Ashgabat, 23 Dec—Whether we equate it with Karate or Chess, the Russian bailout package for Ukraine is a brilliant move. Europe now finds itself between a hard place and Putin.
We shall return to it later. For now let’s look at the gas deal.
Heavy discount on gas
Gazprom agreed to slash gas price for Ukraine from $ 400 to $ 268.5 per thousand cubic meters. This is 33% discount and it will take effect form 1 January 2014.
Ukraine buys nearly 27 billion cubic meters of gas from Russia annually and the net impact of this discount would be about US $ 3.5 billion.
Viewed in isolation, this seems like an act of sheer recklessness by Gazprom, a global giant faced by so many internal and external challenges.
The profit of Gazprom for the year 2012 was Ruble 1210566 million (roughly US $ 36.316 billion). The discount to Ukraine comes to a hefty 10% of this.
Can Gazprom afford with 10% of its profits?
It doesn’t make much business sense unless we remember that the accumulated gas bills owed by Ukraine to Russia are now already around US $ 17 billion.
If Ukraine goes under, there is no guarantee when would it be able to pay back for the gas it purchased from Russia.
On the other hand, if it gets back to its legs, no matter how shaky, there would be some chance of recovering the accumulated debts and continue selling more gas to it.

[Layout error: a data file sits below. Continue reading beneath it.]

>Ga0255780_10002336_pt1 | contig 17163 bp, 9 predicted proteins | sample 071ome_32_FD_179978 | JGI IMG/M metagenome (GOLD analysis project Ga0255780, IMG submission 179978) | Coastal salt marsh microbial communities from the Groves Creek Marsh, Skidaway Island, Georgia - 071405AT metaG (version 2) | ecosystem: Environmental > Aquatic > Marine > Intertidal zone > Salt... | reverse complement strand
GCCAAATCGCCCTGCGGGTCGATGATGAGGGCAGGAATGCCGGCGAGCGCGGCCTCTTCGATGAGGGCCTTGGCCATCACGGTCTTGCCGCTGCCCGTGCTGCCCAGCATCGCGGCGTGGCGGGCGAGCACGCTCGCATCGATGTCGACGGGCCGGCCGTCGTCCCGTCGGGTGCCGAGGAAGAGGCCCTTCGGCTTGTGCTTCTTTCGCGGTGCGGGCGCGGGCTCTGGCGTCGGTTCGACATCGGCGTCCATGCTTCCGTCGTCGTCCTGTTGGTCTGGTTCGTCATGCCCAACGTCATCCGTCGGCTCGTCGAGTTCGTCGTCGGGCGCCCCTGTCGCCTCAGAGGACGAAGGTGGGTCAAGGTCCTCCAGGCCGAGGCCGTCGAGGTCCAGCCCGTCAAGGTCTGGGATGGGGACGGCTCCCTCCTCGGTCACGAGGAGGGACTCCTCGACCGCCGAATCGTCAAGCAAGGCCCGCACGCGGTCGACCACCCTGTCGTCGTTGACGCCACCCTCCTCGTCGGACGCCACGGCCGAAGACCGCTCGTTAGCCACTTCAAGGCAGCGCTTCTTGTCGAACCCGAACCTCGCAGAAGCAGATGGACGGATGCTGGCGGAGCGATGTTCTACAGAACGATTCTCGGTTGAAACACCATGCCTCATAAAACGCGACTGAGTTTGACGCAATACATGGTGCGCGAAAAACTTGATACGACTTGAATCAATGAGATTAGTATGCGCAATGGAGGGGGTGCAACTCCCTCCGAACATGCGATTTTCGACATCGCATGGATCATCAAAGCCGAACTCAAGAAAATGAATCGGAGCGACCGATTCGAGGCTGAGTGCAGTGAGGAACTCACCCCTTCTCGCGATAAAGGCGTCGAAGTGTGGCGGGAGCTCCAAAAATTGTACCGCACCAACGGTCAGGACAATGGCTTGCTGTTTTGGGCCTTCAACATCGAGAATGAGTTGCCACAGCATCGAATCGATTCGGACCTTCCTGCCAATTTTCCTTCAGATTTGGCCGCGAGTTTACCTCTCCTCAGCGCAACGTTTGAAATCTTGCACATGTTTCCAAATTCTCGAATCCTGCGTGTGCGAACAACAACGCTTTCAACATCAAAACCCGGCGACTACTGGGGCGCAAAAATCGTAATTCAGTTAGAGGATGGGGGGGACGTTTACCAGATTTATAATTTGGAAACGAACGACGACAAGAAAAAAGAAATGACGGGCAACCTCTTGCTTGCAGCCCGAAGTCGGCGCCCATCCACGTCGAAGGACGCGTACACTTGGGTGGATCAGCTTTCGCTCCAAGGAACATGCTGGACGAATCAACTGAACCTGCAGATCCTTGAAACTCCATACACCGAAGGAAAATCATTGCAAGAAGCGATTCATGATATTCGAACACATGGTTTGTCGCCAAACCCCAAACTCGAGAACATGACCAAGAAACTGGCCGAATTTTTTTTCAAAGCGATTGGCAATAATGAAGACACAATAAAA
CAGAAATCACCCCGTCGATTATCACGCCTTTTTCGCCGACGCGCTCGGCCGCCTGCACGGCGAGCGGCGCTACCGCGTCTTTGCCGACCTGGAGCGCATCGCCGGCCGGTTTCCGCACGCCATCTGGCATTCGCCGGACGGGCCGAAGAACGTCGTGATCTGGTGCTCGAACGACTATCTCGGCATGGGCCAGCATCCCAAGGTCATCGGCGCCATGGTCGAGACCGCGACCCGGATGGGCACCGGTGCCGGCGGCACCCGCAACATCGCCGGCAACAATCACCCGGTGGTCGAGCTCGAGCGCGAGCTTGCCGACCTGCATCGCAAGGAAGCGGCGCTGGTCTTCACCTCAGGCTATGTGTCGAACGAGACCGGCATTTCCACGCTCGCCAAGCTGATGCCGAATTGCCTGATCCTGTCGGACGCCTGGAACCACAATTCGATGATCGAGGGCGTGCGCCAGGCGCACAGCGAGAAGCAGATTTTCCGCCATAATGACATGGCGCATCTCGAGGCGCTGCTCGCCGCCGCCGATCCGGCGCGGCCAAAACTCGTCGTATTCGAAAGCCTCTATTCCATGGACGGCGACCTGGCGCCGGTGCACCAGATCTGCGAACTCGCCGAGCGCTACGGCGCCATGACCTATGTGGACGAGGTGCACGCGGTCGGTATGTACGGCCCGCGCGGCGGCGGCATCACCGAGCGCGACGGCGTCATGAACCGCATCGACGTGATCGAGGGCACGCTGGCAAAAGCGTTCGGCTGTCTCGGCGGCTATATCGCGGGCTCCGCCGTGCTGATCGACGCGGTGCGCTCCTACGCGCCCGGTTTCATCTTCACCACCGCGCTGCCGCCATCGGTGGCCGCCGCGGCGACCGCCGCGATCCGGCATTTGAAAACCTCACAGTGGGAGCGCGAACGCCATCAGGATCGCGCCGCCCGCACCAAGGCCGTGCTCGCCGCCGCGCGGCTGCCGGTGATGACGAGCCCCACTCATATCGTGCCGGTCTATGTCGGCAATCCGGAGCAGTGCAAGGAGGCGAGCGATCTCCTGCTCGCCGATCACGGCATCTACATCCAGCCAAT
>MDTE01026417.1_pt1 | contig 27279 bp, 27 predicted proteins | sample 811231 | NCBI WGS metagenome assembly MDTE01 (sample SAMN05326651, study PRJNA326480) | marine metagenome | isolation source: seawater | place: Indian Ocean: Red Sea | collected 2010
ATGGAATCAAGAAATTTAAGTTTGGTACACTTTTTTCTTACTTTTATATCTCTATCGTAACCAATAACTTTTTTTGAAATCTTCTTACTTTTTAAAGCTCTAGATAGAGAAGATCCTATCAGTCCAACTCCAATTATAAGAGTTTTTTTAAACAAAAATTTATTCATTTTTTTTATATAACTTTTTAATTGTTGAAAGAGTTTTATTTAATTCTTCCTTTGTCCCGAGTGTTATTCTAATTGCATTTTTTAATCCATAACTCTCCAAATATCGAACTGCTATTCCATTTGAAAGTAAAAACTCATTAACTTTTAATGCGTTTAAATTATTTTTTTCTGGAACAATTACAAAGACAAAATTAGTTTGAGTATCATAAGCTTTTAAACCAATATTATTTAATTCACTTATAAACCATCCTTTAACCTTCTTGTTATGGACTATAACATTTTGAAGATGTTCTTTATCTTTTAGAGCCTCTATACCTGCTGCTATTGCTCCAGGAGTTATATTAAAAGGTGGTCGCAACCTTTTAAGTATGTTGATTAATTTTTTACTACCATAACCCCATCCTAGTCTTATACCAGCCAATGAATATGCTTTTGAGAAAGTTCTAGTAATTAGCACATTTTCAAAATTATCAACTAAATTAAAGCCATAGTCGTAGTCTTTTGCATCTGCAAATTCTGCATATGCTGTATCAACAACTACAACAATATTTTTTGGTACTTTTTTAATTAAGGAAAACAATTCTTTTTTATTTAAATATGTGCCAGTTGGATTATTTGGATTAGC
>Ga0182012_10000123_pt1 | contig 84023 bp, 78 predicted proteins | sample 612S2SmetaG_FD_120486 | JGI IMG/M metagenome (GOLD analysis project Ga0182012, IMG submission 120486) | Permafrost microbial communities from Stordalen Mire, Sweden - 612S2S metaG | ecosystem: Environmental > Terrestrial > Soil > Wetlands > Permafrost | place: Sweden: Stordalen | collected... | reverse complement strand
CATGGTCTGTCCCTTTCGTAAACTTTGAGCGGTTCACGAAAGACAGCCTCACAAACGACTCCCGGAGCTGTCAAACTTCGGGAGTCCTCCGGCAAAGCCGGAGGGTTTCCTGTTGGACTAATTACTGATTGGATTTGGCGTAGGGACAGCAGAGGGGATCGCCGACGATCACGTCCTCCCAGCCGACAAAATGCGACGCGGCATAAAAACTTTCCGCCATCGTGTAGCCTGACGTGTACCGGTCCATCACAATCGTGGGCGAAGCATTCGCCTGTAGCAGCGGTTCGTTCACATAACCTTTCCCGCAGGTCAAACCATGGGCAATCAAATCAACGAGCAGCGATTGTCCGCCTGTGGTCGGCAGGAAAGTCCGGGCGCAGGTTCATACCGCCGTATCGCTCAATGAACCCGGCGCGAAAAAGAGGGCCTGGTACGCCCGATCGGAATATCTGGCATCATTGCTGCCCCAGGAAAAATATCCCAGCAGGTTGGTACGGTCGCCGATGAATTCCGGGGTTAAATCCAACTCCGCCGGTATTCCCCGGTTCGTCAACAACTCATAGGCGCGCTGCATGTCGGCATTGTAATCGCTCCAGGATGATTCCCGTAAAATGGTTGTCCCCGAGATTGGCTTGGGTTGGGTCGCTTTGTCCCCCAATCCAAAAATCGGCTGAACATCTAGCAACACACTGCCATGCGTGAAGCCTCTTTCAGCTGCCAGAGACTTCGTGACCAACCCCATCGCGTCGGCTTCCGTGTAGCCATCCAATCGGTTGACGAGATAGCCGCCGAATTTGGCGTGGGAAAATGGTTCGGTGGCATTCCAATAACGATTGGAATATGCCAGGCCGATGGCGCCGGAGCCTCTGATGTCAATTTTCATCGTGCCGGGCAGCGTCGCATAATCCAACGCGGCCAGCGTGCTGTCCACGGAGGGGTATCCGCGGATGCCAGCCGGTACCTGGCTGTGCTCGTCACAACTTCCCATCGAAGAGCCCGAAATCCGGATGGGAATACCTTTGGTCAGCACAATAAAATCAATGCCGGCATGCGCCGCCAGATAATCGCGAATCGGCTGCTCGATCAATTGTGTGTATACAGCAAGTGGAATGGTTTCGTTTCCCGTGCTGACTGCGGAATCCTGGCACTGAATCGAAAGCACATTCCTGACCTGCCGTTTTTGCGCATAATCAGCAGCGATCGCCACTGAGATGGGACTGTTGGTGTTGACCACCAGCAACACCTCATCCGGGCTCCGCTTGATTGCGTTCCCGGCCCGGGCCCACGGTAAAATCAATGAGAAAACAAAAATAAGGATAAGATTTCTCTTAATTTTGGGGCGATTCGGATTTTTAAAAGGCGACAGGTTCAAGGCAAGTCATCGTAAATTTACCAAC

In other words, the discount on the gas price is also an integral part of the bailout package.
If the biggest taxpayer of Russia is voluntarily giving up 10% of it precious profits, it shows how eager Russia is to keep the Ukrainian gas market – and, by extension, the European gas market – in its own hands.
Here is a crucial message for Central Asia.
With a thinner mat of Gazprom profits under his feet, Putin will fight mean, simply because the stakes are that much higher now.
With an emerging vacuum in Afghanistan next year, coupled with the need to keep a firm hold on the Ukrainian and European gas markets, Russia would be compelled not to play by the book, not that it plays strictly by the book now.
Putin is likely to prevent any gas pipelines from crossing the Caspian, no matter what it takes to do so.
What we know for sure is that the global gas market will not return to its phenomenal profits of 2008 anytime soon.
What we also know with certain degree of certainty is that global LNG battles between the USA and Russia are likely to begin just about five years from now.
Add to that the temporary glut caused by the shale gas in Europe.
What it all adds up to is that for now Central Asia should go slow on its pursuit of a Caspian gas route.
The expected profits from selling some gas to Europe are dwarfed by the risks in becoming a proxy fight field between Russia and Europe, with USA thrown in as an integral part of any global folly.
Can Central Asia afford to be a battleground between Russia on one side and USA-Europe on the other, with China scrambling to safeguard its interests in the region?
This is a question staring unblinking at every Central Asian country now, and the context is much broader than just the quest of another gas export route.
To be continued . . .